Tuesday, February 22, 2011

Moetapu Bay, NZ: Goodbye, South Island

The Southern Alps are the major geographic feature of the South Island. This mountain range controls everything here -- weather, waterways, roadways, and the movement of people and their vehicles. So steep and impenetrable, there are really only three routes to cross over the range by our chosen means of travel -- Haast Pass, which we did from the West Coast. Arthur's Pass is in the middle and is the highest and most spectacular, renowned because of the train that crosses over from Christchurch to Greymouth. A road also follows this route, and we approached tentatively from the east with the full intent of getting to the pass, but chickened out when the weather turned wet and cold. The northernmost route goes over Lewis Pass, lower and gentler than the other options.

After we left Hanmer Springs we had a day of steep ups and downs that wore us out, so we camped just shy of Lewis Pass. The next morning was clear and bright, and after a couple of kilometers of up to wake us up, we had a the reward of a spectacular downhill. By the time we reached the river valley and turned north, a southerly wind pushed us the rest of the day into Murchison -- a 112 kilometer day. You need only two fingers to count the number of times we hit triple digits on our daily kilometer count on this tour.

A clear morning for our descent of Lewis Pass.

Murchison was like coming home, since we had passed through the town when we were heading to the West Coast. It was still just as warm and dry and quiet as the first time, so we stayed an extra day for quality internet time and ice cream indulgence. After that, we retraced our route along the Buller River to St Arnaud, the base for our Nelson Lakes tramp almost three months previous. Over another minor pass, and we were in new territory on a road that is a straight line to Blenheim.

The Wairau Valley was formed by a major fault that runs as straight as the road and the river alongside it. The valley is long and narrow with mountain peaks on either side. We were so inspired by the exhibit at the Sir Edmund Hillary Alpine Centre at Mt Cook, that John found a secondhand copy of his autobiography. So the night we camped in the heart of this valley alongside the braided Wairau River in the shadow of these mountains, John read how young Edmund, who was stationed with the Air Force in nearby Blenheim, developed a love of mountain climbing with the summiting of his first peak, Mt Tapuae-o-Uenuku. The past and the present were linked as the peak stood like a beacon from the very spot where we slept. Humbled we were, because Edmund would have two days off to tramp, and would ride his bike with a full backpack to the base of the peak, summit, camp, and hike down ride back to Blenheim the next day.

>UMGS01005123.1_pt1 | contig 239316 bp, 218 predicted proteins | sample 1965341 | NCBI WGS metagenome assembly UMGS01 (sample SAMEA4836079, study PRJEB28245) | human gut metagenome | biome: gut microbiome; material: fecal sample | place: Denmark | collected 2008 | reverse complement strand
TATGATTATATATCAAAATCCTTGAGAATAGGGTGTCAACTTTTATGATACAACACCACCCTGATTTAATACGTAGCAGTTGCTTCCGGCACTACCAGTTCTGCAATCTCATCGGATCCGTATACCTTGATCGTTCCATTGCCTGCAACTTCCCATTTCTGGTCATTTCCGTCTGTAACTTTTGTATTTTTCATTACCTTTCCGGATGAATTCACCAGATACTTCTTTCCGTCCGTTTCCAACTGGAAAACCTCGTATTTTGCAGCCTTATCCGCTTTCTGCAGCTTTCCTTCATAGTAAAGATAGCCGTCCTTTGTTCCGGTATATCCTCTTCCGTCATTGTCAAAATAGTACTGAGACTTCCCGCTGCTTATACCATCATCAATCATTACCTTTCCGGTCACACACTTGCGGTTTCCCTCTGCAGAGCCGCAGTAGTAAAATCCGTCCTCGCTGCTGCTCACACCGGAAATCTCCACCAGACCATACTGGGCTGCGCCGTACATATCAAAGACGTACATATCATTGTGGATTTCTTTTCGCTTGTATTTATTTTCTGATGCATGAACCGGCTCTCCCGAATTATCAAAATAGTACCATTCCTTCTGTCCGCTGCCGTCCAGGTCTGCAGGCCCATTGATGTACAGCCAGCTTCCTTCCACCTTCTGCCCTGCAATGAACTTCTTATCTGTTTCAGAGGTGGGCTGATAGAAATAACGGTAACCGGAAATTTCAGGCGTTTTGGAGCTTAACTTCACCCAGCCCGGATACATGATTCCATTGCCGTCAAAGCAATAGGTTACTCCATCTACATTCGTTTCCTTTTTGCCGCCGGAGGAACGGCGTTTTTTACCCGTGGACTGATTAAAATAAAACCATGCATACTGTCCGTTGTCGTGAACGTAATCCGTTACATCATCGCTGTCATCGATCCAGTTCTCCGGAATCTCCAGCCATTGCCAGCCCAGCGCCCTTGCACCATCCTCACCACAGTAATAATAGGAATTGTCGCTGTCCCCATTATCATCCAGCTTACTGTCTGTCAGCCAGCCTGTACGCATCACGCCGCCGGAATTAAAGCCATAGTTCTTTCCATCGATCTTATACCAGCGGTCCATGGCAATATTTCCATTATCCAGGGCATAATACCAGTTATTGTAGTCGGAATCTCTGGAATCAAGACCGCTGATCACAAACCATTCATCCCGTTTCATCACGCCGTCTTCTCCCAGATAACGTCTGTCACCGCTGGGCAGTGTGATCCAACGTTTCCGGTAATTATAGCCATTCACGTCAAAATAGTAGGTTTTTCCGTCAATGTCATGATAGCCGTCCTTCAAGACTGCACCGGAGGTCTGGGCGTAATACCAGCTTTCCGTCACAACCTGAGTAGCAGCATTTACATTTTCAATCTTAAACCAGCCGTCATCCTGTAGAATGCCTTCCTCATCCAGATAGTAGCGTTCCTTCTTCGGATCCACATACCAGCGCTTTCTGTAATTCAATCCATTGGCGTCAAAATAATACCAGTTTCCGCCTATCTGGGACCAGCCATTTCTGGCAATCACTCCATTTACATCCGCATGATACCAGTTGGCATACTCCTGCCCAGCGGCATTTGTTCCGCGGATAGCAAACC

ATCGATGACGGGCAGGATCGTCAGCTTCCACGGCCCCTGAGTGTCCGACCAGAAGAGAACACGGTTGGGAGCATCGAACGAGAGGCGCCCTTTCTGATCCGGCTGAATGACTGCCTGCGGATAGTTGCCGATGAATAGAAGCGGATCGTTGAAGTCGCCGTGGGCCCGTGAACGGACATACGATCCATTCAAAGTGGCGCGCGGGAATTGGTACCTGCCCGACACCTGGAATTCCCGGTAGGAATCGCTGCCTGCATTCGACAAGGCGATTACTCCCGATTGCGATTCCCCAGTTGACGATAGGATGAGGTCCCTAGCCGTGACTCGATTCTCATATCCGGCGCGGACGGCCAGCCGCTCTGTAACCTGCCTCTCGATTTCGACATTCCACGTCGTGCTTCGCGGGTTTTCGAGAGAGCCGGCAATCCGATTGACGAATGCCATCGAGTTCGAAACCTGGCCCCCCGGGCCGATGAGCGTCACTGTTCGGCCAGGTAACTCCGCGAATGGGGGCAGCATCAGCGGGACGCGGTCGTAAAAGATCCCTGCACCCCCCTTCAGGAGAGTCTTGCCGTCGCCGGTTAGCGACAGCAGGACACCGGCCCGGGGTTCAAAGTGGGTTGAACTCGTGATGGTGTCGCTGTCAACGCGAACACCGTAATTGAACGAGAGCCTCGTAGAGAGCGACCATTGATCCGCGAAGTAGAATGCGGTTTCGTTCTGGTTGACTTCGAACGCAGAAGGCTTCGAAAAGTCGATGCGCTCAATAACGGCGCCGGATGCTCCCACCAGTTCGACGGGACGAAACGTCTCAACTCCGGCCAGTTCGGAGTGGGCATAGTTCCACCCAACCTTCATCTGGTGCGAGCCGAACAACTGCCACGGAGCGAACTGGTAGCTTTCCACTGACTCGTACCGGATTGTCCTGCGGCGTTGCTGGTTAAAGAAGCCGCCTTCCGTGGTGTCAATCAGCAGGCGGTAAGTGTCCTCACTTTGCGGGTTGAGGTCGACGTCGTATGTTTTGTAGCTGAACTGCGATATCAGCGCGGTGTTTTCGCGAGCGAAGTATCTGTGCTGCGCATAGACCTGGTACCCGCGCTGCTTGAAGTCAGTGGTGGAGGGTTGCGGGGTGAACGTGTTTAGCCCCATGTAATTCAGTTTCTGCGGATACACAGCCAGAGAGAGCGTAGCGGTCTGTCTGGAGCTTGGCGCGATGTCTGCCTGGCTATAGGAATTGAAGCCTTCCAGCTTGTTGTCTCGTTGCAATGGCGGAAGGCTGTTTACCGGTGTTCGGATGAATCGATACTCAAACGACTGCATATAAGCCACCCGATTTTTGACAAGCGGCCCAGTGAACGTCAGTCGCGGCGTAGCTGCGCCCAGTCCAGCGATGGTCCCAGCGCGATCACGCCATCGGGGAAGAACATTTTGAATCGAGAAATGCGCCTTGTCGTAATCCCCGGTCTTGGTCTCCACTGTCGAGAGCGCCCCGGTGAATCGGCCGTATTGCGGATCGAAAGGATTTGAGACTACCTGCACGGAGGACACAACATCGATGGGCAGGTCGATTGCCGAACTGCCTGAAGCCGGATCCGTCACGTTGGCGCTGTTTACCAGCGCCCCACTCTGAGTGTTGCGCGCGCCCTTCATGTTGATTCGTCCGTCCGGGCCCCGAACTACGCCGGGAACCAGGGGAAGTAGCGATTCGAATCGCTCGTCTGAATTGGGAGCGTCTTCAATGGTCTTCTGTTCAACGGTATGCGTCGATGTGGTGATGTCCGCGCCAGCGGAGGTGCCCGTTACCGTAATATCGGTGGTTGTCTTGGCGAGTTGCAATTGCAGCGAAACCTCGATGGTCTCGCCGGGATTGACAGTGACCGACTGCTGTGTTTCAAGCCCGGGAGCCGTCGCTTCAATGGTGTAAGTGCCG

Big sky in Wairau Valley

Blenheim is another agricultural center, with wine grapes being the major crop. The town is populated this time of year with lots of foreign workers, from the Pacific Islands as well as European travelers on work visas earning money by picking fruit. We learned of a local farmer's market, and spent an enjoyable Sunday morning talking with the local farmers and tasting some of the best almonds, plums, blueberries, and olive oil grown in New Zealand. This market was definitely a local's event with kids running around and people just hanging around chatting. We stood out as both travelers and cyclists, which is a great opener to strike up a conversation with segment of the population not involved in the tourist industry. The couple behind Windsong Farms actually lived and taught skiing In Mammoth Lakes for several years -- small world!
Grapes coming to a bottle of Sauvignon Blanc near you soon.

Our last day on the South Island was spent sitting in our tent on a secluded cove in Queen Charlotte Sound. It rained from dawn to dusk. This was a walk-in DOC campground, and required descending a few scores of steps to get to beach level. We had carry our bikes and panniers in separate trips. The day we arrived was beautiful calm and blue skies. Our only company were local residents walking by for a late afternoon swim. But rain came in overnight, and since this was a rustic camp with no lounge to retreat to, we had no choice but to sit inside and read and do crossword puzzles. It was fun, and we didn't really want to leave the South Island anyway. So many of our rest days were spent waiting out the rain, that it seemed appropriate that the skies would weep on our last day, too.

Queen Charlotte Sound -- spectacular on a clear day.
Our secluded cove on Moetapu Bay the day we arrived.
It was a full moon, so the tide was very low when we arrived.  High tide in the middle of the night flooded the grass just a few feet from our tent.
What a difference 12 hours make -- rain trapped us in our tent all day.  Cooking is a challenge in the tent vestibule.
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